• Thanks to Jack Tannett and his wife for opening your home to us and for the soup and biscuits.
  • Thanks to Trousdale Foodland for letting us park in your parking lot.
  • Thanks to Jason Silver for the offer of showers for 2 smelly runners.

Link to Nick’s blog piece about our run.

Other interesting information.

Record for Rideau trail end to end run (3 days 11hrs 31 min) Bob Tysen (Ottawa) 1983

Other end to end diaries/hikes etc:

See you all out there on the roads or the trails for the next adventure! Run on.


Chew not swallow! Energy chews!


“I like to run, don’t make me slurp down foul-tasting gels because I think its the only option. Don’t ruin my run.”

Okay – so there are some decent running gel flavours and companies trying really hard to make tiny sacks of syrupy sugar and stuff taste good for energy-crazing runners. (Currently GU Rootbeer, Peanut butter and Apple flavours – not bad)(Avoid the horrid but appealing named maple-bacon flavoured one).

But what I like more often than gels is something closer to food or candy. So here is a review of my supporter MuscleMilk‘s new chew.


Muscle Milk Energy Chews

The black bags are filled with chewy, candy-like orange half-circles. The energy chews come in 2 flavours: orange and tropical, have 27grams of carbs, 80mg sodium, 40mg potassium and the orange flavour has 30mg of caffeine (per pouch). I also like the fact that the chews are naturally flavoured, have no artificial sweeteners and are gluten free.

I take my chews to work for lunch-time runs, as bit of energy before a run home and of course stuff in backpack or running pack for long trail run.

Worth checking out!

Muscle Milk website

MuscleMlk Canada website

* *I also use Muscle Milk protein powder for post run recovery drinks, put in my oatmeal (vanilla flavour is perfect) and add to pancakes. If want something super quick-try the ready to drink Muscle Milk Protein drink.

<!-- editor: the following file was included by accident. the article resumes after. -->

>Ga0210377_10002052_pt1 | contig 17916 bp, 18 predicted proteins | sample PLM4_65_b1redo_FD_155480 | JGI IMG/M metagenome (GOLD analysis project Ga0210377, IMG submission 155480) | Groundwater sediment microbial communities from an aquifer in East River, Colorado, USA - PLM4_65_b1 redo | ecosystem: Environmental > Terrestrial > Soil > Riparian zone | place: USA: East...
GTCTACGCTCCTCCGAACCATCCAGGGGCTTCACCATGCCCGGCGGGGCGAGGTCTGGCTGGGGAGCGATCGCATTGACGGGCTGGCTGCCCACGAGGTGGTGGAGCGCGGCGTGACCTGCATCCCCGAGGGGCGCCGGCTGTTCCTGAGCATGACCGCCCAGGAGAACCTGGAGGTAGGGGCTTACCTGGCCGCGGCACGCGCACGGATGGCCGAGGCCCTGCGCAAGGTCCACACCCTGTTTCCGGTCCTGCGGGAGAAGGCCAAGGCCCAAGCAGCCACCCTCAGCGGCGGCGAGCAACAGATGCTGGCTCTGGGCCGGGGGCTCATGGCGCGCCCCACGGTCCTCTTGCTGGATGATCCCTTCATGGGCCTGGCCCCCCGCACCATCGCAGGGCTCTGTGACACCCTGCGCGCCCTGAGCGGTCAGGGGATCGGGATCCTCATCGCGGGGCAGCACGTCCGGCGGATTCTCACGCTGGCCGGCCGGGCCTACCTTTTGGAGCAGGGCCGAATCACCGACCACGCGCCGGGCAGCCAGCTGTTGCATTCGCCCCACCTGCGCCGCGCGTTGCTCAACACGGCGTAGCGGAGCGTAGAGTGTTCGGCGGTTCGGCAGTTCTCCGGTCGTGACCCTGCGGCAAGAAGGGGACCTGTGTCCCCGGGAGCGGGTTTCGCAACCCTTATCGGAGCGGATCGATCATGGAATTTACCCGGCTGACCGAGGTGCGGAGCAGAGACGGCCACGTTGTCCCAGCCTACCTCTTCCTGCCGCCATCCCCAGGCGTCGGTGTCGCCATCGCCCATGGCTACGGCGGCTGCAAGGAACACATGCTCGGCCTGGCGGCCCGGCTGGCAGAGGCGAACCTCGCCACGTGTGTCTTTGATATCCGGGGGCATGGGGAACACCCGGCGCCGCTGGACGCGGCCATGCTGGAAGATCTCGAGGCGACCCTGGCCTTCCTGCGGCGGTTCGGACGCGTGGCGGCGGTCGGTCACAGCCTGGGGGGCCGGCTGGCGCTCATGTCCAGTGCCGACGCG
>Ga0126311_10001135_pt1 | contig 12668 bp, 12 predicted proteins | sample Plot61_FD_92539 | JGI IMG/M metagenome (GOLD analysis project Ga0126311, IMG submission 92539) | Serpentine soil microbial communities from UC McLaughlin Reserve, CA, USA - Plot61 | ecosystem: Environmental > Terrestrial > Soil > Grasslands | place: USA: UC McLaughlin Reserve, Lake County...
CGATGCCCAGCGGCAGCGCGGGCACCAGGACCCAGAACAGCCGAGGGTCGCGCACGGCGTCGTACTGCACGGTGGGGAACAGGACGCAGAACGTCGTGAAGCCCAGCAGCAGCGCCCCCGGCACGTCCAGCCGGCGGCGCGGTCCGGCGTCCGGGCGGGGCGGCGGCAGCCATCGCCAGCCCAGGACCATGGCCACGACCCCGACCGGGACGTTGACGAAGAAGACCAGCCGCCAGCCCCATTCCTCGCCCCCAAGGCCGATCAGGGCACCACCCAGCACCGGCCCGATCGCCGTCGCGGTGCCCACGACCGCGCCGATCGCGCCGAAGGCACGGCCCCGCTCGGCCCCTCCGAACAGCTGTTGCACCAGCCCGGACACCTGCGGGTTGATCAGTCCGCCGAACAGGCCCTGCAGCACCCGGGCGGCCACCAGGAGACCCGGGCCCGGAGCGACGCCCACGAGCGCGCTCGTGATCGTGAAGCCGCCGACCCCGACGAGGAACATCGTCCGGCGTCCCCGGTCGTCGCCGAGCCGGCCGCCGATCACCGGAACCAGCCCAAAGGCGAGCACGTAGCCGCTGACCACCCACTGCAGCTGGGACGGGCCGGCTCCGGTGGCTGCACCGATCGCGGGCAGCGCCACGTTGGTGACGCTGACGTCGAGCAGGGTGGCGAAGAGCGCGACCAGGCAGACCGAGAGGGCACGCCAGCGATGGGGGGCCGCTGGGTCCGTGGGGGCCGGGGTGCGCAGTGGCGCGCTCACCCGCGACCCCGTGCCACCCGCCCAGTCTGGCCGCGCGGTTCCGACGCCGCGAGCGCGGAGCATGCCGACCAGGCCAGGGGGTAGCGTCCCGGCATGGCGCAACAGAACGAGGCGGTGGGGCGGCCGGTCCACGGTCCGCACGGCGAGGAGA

Keep lacing up my running friends and stay fueled to run well!



Keeping things from being unraveled….or unlaced


“Life can be like a box of chocolates at times. Sometimes you get that weird orange filled one!”

Okay – another running gear review from this aging (almost 40) skinny Canadian runner with a passion for the sport, whole-wheat doughnuts and chocolate milk.

Ever been out on a run and had your laces just untie themselves…or perhaps just seem to loosen up enough that you have to stop and re-tie them. How about when the bloody things are just too long and lash around at your ankles – threatening to trip you up or be stepped on.

Let me introduce to a simple product that may help and I had the chance to try out.


slider02 They are called LaceLocker and an inexpensive way to keep things unraveling-literally. I popped open the small plastic package and took out the small velcro-filled Lacelocker and the small set of instructions. Okay – it did take me a few seconds to figure out…..but once on and laces bundled up and snugged up – prefect.

Went out for a run and no laces moving around and kept the tension on my laces. Liked.

How they work. Pretty easy but I did have to look at the small instruction book that came with them – here is a bigger visual from the LaceLocker site:


For the price of $8-$10 with a whole variety of colours (even reflective) these are worth ordering if you have lace issues or simply want to try. LaceLocker website.

So what about me? Well this new running dad is 40 at the end of the month (wow that flew by). My marathon plans did not happen and I did a training run in September that was 42.2km long – so what to do to mark 4-decades? Stay tuned!!! (Follow me on Twitter @NoelPaine during October 30th weekend to find out what I get up to!

Oh and plenty more reviews coming…MuscleMilk energy chews, Runscribe, maybe a cook book and more.

See you on the roads or out here on the blogosphere running friends!